Steelers QB dismisses preseason woes, looks to opener vs. Browns
Ben Roethlisberger is moving on quickly from one of the Steelers' worst both-sides-of-the-ball preseason performances of recent vintage.
Moving on to the Cleveland Browns, in fact.
Roethlisberger won't play against Carolina on Thursday night — he hasn't appeared in a preseason finale since 2010 — so he has begun watching Browns video for the Sept. 7 opener at Heinz Field.
After all, the Browns game counts. And, to Roethlisberger, the offense's ups and downs during the preseason simply don't.
“The preseason is just that,” Roethlisberger said Monday, dismissing the notion that the 31-21 loss in Philadelphia on Thursday presages potential struggles for the offense.
“It's for kind of getting the chance to look at things, different reads. We move guys around to see where guys could best fit. It's the preseason. We've stayed healthy, and that was the most important thing.”
Neither the offense nor the defense could keep up with the Eagles, who led 24-0 and 31-7 in the second half. Roethlisberger (15 of 27, 157 yards, one touchdown pass, one interception) and the running game never found a rhythm.
The receivers often struggled to get open, and the timing between quarterbacks and receivers was off at times. Most of the starting unit's yardage came in the second half after Philadelphia pulled its defensive starters.
The third preseason game most replicates a regular-season game because starters play into the second half, but Roethlisberger said the play-calling and strategy are much different.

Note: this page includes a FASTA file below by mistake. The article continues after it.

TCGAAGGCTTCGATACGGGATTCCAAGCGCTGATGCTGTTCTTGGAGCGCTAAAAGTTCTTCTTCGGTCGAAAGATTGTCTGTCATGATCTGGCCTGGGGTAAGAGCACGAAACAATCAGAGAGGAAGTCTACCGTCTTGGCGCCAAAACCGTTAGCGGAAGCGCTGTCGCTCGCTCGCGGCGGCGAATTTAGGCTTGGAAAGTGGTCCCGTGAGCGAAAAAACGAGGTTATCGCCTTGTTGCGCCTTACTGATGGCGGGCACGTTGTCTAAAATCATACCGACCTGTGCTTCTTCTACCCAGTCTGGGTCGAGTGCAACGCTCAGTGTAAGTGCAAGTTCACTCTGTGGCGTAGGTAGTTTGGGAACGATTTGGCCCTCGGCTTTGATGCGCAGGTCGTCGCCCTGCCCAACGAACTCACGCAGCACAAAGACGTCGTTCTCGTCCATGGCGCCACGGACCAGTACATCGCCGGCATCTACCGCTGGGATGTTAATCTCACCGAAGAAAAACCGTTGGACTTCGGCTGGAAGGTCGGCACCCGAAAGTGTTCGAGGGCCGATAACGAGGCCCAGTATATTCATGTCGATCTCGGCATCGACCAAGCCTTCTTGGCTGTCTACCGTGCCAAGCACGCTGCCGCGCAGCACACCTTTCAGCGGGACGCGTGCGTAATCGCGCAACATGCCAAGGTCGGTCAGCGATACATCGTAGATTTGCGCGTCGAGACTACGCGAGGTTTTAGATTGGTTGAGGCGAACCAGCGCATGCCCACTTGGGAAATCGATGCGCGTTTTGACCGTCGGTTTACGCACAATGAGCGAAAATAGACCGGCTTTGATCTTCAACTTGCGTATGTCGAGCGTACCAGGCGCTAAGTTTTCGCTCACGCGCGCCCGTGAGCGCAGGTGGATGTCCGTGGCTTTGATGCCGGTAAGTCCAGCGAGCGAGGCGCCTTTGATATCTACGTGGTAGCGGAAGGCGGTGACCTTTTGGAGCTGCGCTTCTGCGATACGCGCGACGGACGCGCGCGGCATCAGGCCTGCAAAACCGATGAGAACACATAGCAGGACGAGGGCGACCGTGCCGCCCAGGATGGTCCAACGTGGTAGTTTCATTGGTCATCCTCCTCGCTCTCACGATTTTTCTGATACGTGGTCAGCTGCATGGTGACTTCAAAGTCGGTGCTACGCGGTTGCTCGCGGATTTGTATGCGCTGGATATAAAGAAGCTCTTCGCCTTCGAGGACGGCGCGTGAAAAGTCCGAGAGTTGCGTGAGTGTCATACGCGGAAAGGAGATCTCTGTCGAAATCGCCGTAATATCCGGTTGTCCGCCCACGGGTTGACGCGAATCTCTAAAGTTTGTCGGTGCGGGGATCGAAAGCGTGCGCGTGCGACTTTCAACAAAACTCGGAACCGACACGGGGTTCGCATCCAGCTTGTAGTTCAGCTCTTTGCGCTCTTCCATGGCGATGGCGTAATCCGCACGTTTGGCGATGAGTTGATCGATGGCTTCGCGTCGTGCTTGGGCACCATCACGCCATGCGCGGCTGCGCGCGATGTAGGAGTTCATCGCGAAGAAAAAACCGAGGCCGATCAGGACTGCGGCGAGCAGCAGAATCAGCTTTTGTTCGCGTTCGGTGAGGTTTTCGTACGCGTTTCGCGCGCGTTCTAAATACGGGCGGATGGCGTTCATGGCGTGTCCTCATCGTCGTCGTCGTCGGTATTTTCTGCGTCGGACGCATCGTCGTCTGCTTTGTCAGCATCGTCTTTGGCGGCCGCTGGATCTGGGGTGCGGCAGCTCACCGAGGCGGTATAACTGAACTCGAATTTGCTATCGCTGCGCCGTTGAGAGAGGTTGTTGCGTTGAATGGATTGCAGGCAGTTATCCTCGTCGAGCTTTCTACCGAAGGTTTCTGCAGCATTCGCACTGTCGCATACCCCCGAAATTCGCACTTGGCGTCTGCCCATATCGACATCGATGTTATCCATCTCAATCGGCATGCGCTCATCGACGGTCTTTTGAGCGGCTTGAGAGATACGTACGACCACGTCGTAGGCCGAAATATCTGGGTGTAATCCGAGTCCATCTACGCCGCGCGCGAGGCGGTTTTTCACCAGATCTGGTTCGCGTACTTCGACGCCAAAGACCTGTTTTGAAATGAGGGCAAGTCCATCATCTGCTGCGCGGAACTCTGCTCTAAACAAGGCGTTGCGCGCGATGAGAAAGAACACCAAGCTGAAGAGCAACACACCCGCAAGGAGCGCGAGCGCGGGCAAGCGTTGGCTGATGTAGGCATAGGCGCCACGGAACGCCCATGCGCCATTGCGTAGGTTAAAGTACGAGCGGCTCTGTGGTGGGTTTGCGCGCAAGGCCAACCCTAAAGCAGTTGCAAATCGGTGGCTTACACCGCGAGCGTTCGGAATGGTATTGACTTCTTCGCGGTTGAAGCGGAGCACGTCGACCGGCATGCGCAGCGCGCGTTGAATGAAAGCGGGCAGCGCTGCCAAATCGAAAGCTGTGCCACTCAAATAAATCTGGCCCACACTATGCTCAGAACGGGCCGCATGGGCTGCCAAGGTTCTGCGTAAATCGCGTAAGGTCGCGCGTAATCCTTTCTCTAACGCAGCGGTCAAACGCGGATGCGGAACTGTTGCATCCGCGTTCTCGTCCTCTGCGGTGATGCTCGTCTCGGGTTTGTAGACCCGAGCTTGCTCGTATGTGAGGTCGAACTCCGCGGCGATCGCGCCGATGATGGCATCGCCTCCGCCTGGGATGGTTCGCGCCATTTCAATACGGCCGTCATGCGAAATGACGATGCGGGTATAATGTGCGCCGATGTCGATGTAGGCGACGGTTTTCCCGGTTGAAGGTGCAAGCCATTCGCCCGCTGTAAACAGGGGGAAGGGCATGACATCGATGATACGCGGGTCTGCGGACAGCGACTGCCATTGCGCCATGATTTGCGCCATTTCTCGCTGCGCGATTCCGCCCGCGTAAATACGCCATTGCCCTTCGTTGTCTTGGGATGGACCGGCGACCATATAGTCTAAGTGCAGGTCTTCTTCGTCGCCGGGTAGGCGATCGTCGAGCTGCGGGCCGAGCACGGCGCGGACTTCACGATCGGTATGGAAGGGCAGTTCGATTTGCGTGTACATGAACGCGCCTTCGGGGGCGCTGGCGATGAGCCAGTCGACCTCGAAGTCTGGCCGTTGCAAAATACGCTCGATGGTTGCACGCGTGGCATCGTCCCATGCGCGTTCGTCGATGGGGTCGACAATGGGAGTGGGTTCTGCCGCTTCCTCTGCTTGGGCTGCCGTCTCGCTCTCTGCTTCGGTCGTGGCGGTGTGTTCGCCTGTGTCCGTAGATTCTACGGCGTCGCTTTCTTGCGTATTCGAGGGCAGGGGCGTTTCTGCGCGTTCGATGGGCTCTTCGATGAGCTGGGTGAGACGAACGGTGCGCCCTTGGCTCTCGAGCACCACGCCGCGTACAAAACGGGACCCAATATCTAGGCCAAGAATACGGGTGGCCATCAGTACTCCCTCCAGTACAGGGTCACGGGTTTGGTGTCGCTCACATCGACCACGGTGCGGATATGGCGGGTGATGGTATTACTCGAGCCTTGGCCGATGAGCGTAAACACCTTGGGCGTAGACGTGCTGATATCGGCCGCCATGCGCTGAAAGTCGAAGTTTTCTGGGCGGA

“Even such things as the snap count, we try to keep it basic,” said Roethlisberger, who spoke for the first time since the game. “It might sound silly, but we just don't move guys around a lot. We'll just keep them in basic spots. … You force some issues, but that's what it's for. I don't want to call it preseason practice, but it kind of is.”
The offensive formations are vanilla so as not provide any regular-season road maps for defenses, the game-planning is minimal and plays are being tested.
For example, Roethlisberger quickly threw two touchdown passes out of the no-huddle against the Buffalo Bills on Aug. 16, but he abandoned the no-huddle after one series in Philadelphia.
“There was one of the drives specifically coach was in my ear, asking if we wanted to go ahead and call it, and I waved him off,” Roethlisberger said. “At that point it was a 17 (point deficit) or worse. It wasn't worth showing anything at that point. (So) let's just huddle up and work on things we need to work on from a huddle standpoint.”
As for the slow-to-start running game, Roethlisberger said, “I think (it) will be just fine” because the Eagles were offering looks that encouraged throwing.
The Steelers' offensive game plan for the Panthers is expected to be basic because the teams play a regular-season game in Charlotte in only three weeks.
“Our game plan's not done, and we'll see how vanilla we get as the week goes on,” said backup quarterback Landry Jones, who is expected to play most of the game.
Because Browns first-year coach Mike Pettine was the Bills defensive coordinator last season, Roethlisberger and quarterbacks coach Randy Fichtner also are watching Buffalo video.